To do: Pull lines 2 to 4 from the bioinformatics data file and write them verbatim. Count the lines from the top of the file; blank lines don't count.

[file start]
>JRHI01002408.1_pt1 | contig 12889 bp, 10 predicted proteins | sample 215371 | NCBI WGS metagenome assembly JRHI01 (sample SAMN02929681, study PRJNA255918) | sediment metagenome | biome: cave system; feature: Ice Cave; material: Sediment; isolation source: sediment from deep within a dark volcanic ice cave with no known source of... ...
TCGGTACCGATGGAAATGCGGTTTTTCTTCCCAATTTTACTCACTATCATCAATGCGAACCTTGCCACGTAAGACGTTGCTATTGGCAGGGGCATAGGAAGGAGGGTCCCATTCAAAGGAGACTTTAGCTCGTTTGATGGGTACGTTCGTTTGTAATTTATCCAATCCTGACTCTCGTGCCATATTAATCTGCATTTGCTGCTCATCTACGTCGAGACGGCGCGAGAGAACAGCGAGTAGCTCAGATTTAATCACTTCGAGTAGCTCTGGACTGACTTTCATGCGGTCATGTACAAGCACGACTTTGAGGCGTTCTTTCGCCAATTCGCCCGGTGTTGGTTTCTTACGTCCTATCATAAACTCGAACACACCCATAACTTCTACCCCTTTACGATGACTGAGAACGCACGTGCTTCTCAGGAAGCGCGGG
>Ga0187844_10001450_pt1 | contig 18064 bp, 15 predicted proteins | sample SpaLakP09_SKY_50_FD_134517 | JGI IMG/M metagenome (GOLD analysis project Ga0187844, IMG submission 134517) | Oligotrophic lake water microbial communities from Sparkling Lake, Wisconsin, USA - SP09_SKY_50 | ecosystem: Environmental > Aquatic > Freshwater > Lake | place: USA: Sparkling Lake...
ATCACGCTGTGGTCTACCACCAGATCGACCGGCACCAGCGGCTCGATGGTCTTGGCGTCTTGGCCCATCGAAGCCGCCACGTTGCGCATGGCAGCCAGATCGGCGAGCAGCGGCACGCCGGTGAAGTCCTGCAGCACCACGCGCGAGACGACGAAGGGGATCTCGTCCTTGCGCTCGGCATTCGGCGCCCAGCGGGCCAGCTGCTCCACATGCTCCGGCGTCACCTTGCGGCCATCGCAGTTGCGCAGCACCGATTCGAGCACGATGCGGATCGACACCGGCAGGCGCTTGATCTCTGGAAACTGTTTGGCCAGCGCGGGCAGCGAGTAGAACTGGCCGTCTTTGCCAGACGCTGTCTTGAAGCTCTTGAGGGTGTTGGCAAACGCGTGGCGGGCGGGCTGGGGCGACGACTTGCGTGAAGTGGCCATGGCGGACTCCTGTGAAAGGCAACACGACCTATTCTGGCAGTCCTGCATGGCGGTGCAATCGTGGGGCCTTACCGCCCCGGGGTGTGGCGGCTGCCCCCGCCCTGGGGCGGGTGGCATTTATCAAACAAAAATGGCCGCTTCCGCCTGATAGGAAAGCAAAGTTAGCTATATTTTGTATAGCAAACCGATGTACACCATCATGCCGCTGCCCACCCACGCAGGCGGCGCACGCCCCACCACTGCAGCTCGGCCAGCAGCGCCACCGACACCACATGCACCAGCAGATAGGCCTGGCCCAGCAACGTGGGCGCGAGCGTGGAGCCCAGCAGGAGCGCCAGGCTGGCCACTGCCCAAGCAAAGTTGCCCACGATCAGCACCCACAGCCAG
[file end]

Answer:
TCGGTACCGATGGAAATGCGGTTTTTCTTCCCAATTTTACTCACTATCATCAATGCGAACCTTGCCACGTAAGACGTTGCTATTGGCAGGGGCATAGGAAGGAGGGTCCCATTCAAAGGAGACTTTAGCTCGTTTGATGGGTACGTTCGTTTGTAATTTATCCAATCCTGACTCTCGTGCCATATTAATCTGCATTTGCTGCTCATCTACGTCGAGACGGCGCGAGAGAACAGCGAGTAGCTCAGATTTAATCACTTCGAGTAGCTCTGGACTGACTTTCATGCGGTCATGTACAAGCACGACTTTGAGGCGTTCTTTCGCCAATTCGCCCGGTGTTGGTTTCTTACGTCCTATCATAAACTCGAACACACCCATAACTTCTACCCCTTTACGATGACTGAGAACGCACGTGCTTCTCAGGAAGCGCGGG
>Ga0187844_10001450_pt1 | contig 18064 bp, 15 predicted proteins | sample SpaLakP09_SKY_50_FD_134517 | JGI IMG/M metagenome (GOLD analysis project Ga0187844, IMG submission 134517) | Oligotrophic lake water microbial communities from Sparkling Lake, Wisconsin, USA - SP09_SKY_50 | ecosystem: Environmental > Aquatic > Freshwater > Lake | place: USA: Sparkling Lake...
ATCACGCTGTGGTCTACCACCAGATCGACCGGCACCAGCGGCTCGATGGTCTTGGCGTCTTGGCCCATCGAAGCCGCCACGTTGCGCATGGCAGCCAGATCGGCGAGCAGCGGCACGCCGGTGAAGTCCTGCAGCACCACGCGCGAGACGACGAAGGGGATCTCGTCCTTGCGCTCGGCATTCGGCGCCCAGCGGGCCAGCTGCTCCACATGCTCCGGCGTCACCTTGCGGCCATCGCAGTTGCGCAGCACCGATTCGAGCACGATGCGGATCGACACCGGCAGGCGCTTGATCTCTGGAAACTGTTTGGCCAGCGCGGGCAGCGAGTAGAACTGGCCGTCTTTGCCAGACGCTGTCTTGAAGCTCTTGAGGGTGTTGGCAAACGCGTGGCGGGCGGGCTGGGGCGACGACTTGCGTGAAGTGGCCATGGCGGACTCCTGTGAAAGGCAACACGACCTATTCTGGCAGTCCTGCATGGCGGTGCAATCGTGGGGCCTTACCGCCCCGGGGTGTGGCGGCTGCCCCCGCCCTGGGGCGGGTGGCATTTATCAAACAAAAATGGCCGCTTCCGCCTGATAGGAAAGCAAAGTTAGCTATATTTTGTATAGCAAACCGATGTACACCATCATGCCGCTGCCCACCCACGCAGGCGGCGCACGCCCCACCACTGCAGCTCGGCCAGCAGCGCCACCGACACCACATGCACCAGCAGATAGGCCTGGCCCAGCAACGTGGGCGCGAGCGTGGAGCCCAGCAGGAGCGCCAGGCTGGCCACTGCCCAAGCAAAGTTGCCCACGATCAGCACCCACAGCCAG